There are other places where graphic designs that work great on the web can just go horribly, horribly wrong when used in email:
Excessive use of external CSS, floating content and scripts. Some email systems won’t pull in styles from your web server. So your font and color choices aren’t used, which can really foul up your email’s display.
Using div tags and CSS to lay out content. Your designer should be working this way for your web site, but the HTML capabilities of many popular email clients are just awful. For best coverage you should use tables to layout multi-column or more sophisticated designs. Your web designer will want to throw up all over this one, but persist. It’s the only way to get the most consistent renderings across the widest possible range of email platforms.
In fact, for the best appearance across the board, apply the KISS principle.
- Use simple dark colors on light background for your text.
- Stick with small image sizes, simple layouts, and very basic HTML.
- Always have alt or title tags for your images.
To see what I mean with the last bullet, try looking at one of your emails with images disabled. You’ll get the idea. Plus using alt tags is good for SEO too!
When Size Really Matters: Phones
Images are essential for readbility and more, but if your reader tries to download your multi-megabyte promotional image on their phone’s email app, the odds are they’ll give up waiting for it. It will be too slow to download and, again, you’ve wasted your time sending it.
Secondly, if the majority of your audience is on a mobile device, don’t send emails with wide pictures or other content that can’t easily fit on the phone’s display. You’re making extra work for them to read as they have to continually scroll or peer at teeny weeny text on their mobile device. The harder you make it to interact with – or simply read – your content, the less likely you’re going to get the engagement you’re looking for. If you have a mix of mobile and desktop subscribers, use an “auto-flow” layout (instead of a fixed-width one) that automatially fits to the size of the screen.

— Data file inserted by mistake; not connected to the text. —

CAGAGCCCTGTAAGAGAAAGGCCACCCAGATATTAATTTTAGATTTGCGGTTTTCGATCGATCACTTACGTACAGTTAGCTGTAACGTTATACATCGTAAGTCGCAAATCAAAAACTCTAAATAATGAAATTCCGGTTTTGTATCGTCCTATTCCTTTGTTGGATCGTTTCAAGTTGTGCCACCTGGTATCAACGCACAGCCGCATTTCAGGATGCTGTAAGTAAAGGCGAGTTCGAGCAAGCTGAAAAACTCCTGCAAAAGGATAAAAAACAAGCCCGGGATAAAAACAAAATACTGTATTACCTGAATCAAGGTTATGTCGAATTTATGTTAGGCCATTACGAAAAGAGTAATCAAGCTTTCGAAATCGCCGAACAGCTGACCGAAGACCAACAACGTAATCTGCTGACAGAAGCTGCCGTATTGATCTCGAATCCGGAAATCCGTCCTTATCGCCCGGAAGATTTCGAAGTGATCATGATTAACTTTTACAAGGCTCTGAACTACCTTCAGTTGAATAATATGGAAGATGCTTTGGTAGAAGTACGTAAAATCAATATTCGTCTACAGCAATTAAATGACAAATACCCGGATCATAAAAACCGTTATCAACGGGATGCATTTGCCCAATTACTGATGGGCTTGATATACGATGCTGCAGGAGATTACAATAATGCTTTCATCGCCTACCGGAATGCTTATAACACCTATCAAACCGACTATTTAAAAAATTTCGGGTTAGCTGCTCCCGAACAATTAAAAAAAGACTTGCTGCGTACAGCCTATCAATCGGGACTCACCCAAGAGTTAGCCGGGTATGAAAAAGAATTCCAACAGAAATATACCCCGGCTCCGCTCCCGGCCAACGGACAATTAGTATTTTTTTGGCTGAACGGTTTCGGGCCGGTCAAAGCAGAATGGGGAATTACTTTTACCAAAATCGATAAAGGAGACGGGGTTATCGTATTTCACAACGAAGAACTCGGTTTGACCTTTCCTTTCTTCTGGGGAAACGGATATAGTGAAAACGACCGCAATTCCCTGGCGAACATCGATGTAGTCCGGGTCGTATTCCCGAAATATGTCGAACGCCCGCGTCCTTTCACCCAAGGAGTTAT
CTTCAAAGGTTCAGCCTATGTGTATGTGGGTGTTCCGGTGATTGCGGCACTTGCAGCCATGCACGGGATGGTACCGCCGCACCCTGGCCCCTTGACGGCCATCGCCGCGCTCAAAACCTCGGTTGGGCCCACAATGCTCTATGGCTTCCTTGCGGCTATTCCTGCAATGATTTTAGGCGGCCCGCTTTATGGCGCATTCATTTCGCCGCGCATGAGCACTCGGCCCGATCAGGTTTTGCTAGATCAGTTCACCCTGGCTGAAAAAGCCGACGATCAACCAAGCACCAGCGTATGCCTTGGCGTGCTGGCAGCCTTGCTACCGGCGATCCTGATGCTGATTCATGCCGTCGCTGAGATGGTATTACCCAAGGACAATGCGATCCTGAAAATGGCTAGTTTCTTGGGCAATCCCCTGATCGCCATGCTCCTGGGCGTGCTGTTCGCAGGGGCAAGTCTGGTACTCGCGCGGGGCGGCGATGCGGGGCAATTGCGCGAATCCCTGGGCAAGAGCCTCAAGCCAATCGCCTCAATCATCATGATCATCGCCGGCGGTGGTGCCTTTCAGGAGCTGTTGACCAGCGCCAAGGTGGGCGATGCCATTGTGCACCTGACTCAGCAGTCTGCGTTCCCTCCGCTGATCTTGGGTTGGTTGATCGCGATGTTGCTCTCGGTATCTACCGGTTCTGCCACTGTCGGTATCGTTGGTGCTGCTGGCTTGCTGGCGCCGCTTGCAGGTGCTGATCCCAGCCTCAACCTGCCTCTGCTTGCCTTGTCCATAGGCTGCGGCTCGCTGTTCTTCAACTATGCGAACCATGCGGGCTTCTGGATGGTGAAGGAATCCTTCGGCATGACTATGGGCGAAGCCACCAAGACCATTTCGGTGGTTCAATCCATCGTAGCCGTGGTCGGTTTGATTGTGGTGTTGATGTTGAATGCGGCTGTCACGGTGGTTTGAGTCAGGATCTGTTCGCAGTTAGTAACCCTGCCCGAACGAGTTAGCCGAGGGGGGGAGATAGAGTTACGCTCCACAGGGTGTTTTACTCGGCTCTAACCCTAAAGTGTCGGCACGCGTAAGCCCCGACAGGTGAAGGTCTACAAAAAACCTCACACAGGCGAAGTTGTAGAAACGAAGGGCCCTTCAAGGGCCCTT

Videos and Active Content
Videos, scripts, flash, forms “ none of these will work consistently in email. In fact, scripts and embedded video players will be regarded as hostile by a receiving email system and not shown, mangling your layout and eliminating the interactivity you were after. Now FeedBlitz can help compensate for some of these issues; for example we’ll create a thumbnail image of your video from your video service if we can. But if you’re relying on an embedded video to get your point across in your email, think again.
Easy Steps to Improve Engagement
Having focused on what can bring engagement down, let’s look at what can bring it up.